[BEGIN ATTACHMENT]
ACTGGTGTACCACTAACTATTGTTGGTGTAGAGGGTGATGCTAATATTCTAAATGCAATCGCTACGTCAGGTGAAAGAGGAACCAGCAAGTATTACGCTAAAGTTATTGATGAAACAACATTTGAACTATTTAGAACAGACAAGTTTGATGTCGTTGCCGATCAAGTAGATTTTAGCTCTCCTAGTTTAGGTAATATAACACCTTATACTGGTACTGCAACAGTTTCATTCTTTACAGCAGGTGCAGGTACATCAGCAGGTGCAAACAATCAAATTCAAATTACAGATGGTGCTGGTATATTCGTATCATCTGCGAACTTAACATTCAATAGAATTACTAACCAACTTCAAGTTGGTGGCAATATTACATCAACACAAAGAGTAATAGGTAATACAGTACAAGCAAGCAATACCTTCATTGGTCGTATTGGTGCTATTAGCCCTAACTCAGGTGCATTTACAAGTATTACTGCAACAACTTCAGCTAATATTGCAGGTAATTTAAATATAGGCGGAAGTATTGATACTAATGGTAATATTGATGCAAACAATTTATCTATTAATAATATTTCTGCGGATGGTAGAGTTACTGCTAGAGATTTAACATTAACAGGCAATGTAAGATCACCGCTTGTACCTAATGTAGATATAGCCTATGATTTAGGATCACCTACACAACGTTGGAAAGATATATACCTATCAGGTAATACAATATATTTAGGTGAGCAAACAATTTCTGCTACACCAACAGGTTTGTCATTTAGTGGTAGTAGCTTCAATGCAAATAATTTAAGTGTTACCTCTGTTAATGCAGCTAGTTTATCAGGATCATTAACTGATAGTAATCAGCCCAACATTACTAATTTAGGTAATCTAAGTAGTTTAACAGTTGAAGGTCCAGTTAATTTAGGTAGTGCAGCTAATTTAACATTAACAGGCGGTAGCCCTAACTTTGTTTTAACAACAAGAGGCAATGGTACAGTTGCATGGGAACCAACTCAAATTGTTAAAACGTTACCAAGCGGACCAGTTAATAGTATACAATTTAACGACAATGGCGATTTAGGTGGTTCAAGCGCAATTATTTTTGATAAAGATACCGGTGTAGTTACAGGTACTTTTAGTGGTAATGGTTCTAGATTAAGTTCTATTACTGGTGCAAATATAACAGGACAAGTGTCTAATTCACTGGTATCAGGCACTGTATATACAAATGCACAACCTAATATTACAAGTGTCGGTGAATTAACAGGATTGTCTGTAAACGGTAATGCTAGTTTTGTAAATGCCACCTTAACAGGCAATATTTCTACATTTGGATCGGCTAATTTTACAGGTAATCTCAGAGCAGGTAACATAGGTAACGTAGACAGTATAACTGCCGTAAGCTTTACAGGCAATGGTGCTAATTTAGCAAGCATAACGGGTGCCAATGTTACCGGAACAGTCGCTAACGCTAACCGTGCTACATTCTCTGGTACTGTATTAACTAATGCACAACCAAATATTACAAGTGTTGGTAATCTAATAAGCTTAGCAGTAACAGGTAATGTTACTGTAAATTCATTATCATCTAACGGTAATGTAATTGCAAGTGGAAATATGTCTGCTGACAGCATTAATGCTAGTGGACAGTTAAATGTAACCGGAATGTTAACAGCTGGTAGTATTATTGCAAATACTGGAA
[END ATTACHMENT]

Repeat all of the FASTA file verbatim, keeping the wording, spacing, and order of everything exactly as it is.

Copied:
ACTGGTGTACCACTAACTATTGTTGGTGTAGAGGGTGATGCTAATATTCTAAATGCAATCGCTACGTCAGGTGAAAGAGGAACCAGCAAGTATTACGCTAAAGTTATTGATGAAACAACATTTGAACTATTTAGAACAGACAAGTTTGATGTCGTTGCCGATCAAGTAGATTTTAGCTCTCCTAGTTTAGGTAATATAACACCTTATACTGGTACTGCAACAGTTTCATTCTTTACAGCAGGTGCAGGTACATCAGCAGGTGCAAACAATCAAATTCAAATTACAGATGGTGCTGGTATATTCGTATCATCTGCGAACTTAACATTCAATAGAATTACTAACCAACTTCAAGTTGGTGGCAATATTACATCAACACAAAGAGTAATAGGTAATACAGTACAAGCAAGCAATACCTTCATTGGTCGTATTGGTGCTATTAGCCCTAACTCAGGTGCATTTACAAGTATTACTGCAACAACTTCAGCTAATATTGCAGGTAATTTAAATATAGGCGGAAGTATTGATACTAATGGTAATATTGATGCAAACAATTTATCTATTAATAATATTTCTGCGGATGGTAGAGTTACTGCTAGAGATTTAACATTAACAGGCAATGTAAGATCACCGCTTGTACCTAATGTAGATATAGCCTATGATTTAGGATCACCTACACAACGTTGGAAAGATATATACCTATCAGGTAATACAATATATTTAGGTGAGCAAACAATTTCTGCTACACCAACAGGTTTGTCATTTAGTGGTAGTAGCTTCAATGCAAATAATTTAAGTGTTACCTCTGTTAATGCAGCTAGTTTATCAGGATCATTAACTGATAGTAATCAGCCCAACATTACTAATTTAGGTAATCTAAGTAGTTTAACAGTTGAAGGTCCAGTTAATTTAGGTAGTGCAGCTAATTTAACATTAACAGGCGGTAGCCCTAACTTTGTTTTAACAACAAGAGGCAATGGTACAGTTGCATGGGAACCAACTCAAATTGTTAAAACGTTACCAAGCGGACCAGTTAATAGTATACAATTTAACGACAATGGCGATTTAGGTGGTTCAAGCGCAATTATTTTTGATAAAGATACCGGTGTAGTTACAGGTACTTTTAGTGGTAATGGTTCTAGATTAAGTTCTATTACTGGTGCAAATATAACAGGACAAGTGTCTAATTCACTGGTATCAGGCACTGTATATACAAATGCACAACCTAATATTACAAGTGTCGGTGAATTAACAGGATTGTCTGTAAACGGTAATGCTAGTTTTGTAAATGCCACCTTAACAGGCAATATTTCTACATTTGGATCGGCTAATTTTACAGGTAATCTCAGAGCAGGTAACATAGGTAACGTAGACAGTATAACTGCCGTAAGCTTTACAGGCAATGGTGCTAATTTAGCAAGCATAACGGGTGCCAATGTTACCGGAACAGTCGCTAACGCTAACCGTGCTACATTCTCTGGTACTGTATTAACTAATGCACAACCAAATATTACAAGTGTTGGTAATCTAATAAGCTTAGCAGTAACAGGTAATGTTACTGTAAATTCATTATCATCTAACGGTAATGTAATTGCAAGTGGAAATATGTCTGCTGACAGCATTAATGCTAGTGGACAGTTAAATGTAACCGGAATGTTAACAGCTGGTAGTATTATTGCAAATACTGGAA